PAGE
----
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Qantas Profit Beats Estimates, Affirms Outlook

Qantas Airways, Australia's biggest airline, doubled its first-half profit, beating market estimates and said it was on track to achieve at least a 40 percent rise in full-year earnings.

"Qantas is seeing no significant dampening in demand in most markets, especially in the domestic and Australian outbound travel markets as a result of the global economic slowdown," Qantas said in a statement on Thursday.

Qantas passenger jets parked at their terminal at Sydney Airport.
Mark Baker
Qantas passenger jets parked at their terminal at Sydney Airport.

While a rising Australian dollar has boosted demand for overseas travel, a spike in fuel costs and uncertainty sparked by financial market turmoil had tempered some growth expectations among analysts.

Qantas, whose shareholders last year rejected a $9 billion buyout bid, reported net profit of A$617.6 million ($566.6 million) for July-December half, compared with A$307.5 million reported a year earlier.

Five brokers surveyed by Reuters had on average seen Qantas' net profit at A$569.5 million.

"While we have benefited from a strong revenue environment, our focus has also remained on costs, efficiencies ... and product improvement," Qantas Chairman Leigh Clifford said in a statement.

Qantas also announced a merger between Qantas Holidays, Qantas Business Travel and Jetset Travelworld and said the move would be earnings per share accretive.

Chief Executive Officer Geoff Dixon said a new ownership structure for Qantas Frequent Flyer would be implemented by late 2008 if shareholders approved such a move.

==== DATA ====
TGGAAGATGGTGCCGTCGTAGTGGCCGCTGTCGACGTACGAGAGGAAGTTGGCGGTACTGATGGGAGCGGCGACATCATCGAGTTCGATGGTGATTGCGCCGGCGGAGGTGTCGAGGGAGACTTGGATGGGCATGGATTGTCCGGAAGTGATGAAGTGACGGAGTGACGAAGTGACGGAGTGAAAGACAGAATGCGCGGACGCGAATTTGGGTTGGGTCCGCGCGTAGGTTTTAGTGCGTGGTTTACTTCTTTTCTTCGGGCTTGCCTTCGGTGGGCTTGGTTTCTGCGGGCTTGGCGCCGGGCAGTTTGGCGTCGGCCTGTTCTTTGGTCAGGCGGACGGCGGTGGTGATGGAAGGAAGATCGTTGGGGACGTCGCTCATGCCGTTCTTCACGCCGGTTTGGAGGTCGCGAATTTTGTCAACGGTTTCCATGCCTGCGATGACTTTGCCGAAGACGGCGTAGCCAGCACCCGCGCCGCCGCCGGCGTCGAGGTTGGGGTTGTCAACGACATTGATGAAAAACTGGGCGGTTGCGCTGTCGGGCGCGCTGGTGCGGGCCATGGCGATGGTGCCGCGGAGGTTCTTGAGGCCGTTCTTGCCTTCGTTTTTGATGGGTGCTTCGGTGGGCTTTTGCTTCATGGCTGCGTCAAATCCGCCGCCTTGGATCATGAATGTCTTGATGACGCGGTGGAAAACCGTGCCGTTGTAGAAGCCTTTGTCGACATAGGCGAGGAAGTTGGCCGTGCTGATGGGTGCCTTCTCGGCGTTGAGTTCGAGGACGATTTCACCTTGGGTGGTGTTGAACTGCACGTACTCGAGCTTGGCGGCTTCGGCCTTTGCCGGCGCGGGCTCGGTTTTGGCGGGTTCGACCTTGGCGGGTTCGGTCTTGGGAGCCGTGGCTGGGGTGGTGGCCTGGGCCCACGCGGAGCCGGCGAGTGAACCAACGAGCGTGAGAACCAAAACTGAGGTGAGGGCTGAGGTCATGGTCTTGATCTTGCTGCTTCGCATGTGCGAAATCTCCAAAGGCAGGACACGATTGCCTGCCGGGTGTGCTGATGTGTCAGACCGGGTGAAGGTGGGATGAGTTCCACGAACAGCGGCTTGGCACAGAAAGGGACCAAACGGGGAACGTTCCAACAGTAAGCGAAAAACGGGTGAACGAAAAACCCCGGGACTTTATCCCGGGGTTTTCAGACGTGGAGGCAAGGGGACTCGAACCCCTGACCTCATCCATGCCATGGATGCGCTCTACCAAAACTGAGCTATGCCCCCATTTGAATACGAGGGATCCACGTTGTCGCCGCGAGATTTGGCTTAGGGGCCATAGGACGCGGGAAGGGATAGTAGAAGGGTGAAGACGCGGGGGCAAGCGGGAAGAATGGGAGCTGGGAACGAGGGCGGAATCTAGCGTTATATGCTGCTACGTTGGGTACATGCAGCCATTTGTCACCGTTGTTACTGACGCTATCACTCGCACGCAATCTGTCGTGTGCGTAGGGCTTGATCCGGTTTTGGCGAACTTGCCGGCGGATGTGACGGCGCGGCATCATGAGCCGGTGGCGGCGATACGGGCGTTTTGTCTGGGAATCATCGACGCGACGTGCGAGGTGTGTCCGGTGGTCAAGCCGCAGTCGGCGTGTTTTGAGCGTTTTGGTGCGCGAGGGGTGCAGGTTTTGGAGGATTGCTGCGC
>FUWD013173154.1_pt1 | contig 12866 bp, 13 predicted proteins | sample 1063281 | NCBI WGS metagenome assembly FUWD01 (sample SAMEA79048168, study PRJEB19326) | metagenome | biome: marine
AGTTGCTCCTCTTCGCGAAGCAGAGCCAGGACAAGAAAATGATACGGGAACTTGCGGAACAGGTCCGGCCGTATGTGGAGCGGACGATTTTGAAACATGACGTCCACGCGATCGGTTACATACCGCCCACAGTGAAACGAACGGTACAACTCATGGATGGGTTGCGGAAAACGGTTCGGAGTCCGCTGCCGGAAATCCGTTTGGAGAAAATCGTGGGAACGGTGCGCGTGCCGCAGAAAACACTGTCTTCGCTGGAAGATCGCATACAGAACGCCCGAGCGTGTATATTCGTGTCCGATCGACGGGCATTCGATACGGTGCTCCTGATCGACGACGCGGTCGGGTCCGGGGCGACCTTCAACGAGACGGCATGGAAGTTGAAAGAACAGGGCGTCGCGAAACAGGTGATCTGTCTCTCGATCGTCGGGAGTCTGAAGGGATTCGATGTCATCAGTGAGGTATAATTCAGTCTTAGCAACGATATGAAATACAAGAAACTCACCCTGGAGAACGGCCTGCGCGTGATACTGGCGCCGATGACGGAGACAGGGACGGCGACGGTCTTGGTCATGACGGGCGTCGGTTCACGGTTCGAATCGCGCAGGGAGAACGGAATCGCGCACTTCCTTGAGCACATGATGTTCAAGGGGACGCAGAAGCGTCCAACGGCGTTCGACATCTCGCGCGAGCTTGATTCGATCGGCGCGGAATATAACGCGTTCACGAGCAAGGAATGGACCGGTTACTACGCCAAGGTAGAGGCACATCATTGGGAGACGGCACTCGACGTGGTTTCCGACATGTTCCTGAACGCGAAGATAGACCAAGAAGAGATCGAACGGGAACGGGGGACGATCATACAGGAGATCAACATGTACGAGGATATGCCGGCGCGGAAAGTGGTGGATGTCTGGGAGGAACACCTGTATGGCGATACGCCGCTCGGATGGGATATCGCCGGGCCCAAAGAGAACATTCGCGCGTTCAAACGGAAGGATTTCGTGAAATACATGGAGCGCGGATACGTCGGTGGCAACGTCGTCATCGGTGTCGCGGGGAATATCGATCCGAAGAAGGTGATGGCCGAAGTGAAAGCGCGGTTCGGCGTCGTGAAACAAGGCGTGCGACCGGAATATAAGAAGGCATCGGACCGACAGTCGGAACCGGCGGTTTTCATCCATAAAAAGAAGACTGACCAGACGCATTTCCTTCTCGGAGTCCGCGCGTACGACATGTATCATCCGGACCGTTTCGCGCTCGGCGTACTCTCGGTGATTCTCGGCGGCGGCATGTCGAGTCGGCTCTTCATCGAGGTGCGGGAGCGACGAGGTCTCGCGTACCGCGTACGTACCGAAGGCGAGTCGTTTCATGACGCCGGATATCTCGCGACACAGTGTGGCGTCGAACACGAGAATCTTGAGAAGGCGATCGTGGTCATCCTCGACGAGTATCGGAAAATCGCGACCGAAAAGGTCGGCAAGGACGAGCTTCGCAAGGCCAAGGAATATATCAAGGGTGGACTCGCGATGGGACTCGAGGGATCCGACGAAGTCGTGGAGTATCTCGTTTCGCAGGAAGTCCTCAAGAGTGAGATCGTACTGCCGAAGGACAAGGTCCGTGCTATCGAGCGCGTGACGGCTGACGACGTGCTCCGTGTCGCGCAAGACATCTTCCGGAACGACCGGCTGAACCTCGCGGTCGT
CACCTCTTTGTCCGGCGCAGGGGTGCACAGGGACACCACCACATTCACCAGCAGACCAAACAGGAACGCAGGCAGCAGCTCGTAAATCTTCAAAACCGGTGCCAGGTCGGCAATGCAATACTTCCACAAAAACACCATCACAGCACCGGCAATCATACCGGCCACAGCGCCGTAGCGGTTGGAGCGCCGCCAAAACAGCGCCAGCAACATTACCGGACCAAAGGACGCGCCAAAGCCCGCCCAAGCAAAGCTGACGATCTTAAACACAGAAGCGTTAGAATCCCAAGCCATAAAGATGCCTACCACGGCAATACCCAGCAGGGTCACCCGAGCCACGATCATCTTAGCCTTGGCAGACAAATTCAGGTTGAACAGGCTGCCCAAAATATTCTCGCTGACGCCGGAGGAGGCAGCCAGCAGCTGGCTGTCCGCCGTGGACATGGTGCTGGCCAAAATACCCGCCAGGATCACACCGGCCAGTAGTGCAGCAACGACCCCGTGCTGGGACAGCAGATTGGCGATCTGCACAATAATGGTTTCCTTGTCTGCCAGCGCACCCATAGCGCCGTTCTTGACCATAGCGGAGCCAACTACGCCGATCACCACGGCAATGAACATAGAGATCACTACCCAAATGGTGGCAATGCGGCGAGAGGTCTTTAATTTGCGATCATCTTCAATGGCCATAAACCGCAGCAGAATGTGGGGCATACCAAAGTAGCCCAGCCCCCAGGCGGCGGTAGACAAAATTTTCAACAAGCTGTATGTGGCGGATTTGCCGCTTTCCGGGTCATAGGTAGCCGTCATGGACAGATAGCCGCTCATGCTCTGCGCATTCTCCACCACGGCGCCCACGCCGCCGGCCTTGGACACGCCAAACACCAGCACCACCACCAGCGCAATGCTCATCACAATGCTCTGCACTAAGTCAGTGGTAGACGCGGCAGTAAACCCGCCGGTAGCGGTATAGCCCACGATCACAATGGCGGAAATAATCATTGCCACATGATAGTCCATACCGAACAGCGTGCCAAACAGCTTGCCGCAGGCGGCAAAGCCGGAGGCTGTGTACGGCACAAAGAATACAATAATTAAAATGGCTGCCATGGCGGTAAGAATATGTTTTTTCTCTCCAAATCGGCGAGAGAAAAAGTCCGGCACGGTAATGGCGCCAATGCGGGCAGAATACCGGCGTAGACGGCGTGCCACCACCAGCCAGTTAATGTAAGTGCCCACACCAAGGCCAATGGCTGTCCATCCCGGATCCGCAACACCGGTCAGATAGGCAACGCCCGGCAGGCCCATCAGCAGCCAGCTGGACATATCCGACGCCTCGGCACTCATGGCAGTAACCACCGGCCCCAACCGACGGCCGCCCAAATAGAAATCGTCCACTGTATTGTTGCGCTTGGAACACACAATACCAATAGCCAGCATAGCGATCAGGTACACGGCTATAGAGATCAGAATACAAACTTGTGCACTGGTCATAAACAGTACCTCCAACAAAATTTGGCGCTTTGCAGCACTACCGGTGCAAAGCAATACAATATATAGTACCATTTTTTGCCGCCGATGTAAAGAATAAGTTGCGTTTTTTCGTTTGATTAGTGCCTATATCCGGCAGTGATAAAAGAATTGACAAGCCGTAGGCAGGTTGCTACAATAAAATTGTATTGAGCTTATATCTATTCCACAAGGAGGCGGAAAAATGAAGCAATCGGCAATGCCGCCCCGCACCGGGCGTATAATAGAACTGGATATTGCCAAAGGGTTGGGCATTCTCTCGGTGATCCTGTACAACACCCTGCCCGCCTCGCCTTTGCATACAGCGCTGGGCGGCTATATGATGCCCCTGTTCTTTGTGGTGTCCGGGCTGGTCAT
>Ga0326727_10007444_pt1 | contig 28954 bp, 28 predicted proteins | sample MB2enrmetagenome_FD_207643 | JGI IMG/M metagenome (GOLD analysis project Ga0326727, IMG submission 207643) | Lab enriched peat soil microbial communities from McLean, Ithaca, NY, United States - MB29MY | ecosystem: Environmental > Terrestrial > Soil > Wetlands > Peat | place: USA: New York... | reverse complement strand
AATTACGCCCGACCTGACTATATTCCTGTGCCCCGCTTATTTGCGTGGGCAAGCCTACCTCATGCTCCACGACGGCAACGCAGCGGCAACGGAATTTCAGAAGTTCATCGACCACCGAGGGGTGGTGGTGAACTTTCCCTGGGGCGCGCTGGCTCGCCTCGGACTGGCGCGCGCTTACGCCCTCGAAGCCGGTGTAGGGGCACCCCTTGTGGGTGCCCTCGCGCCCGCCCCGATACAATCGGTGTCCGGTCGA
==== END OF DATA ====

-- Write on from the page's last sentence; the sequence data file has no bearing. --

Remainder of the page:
In December, Qantas had raised its full-year pre-tax earnings forecast to 40 percent, from a 30 percent increase projected earlier, on the back of soaring appetite for air travel.

Earlier this month, Singapore Airlines beat expectations with a 51 percent rise in quarterly profit but warned of an uncertain outlook due to the turbulence on financial markets.

The International Air Transport Association (IATA) last month chopped its 2008 industry profit forecast by a third, warning that spiraling fuel costs and the impact of the global credit crunch would reverse expected growth.

Qantas shares are down 20 percent in 2008, compared with a 13.3 percent fall in the benchmark S&P/ASX 200 index. The shares have lost 28 percent from their life highs reached in December.

Last week, Australia and the United States agreed to open up trans-Pacific air routes between the two countries, which prompted Qantas to increase its flights.

While this route accounts for just 6 percent of Qantas' passengers, analysts estimate it accounts for up to 15 percent of its earnings before interest and tax.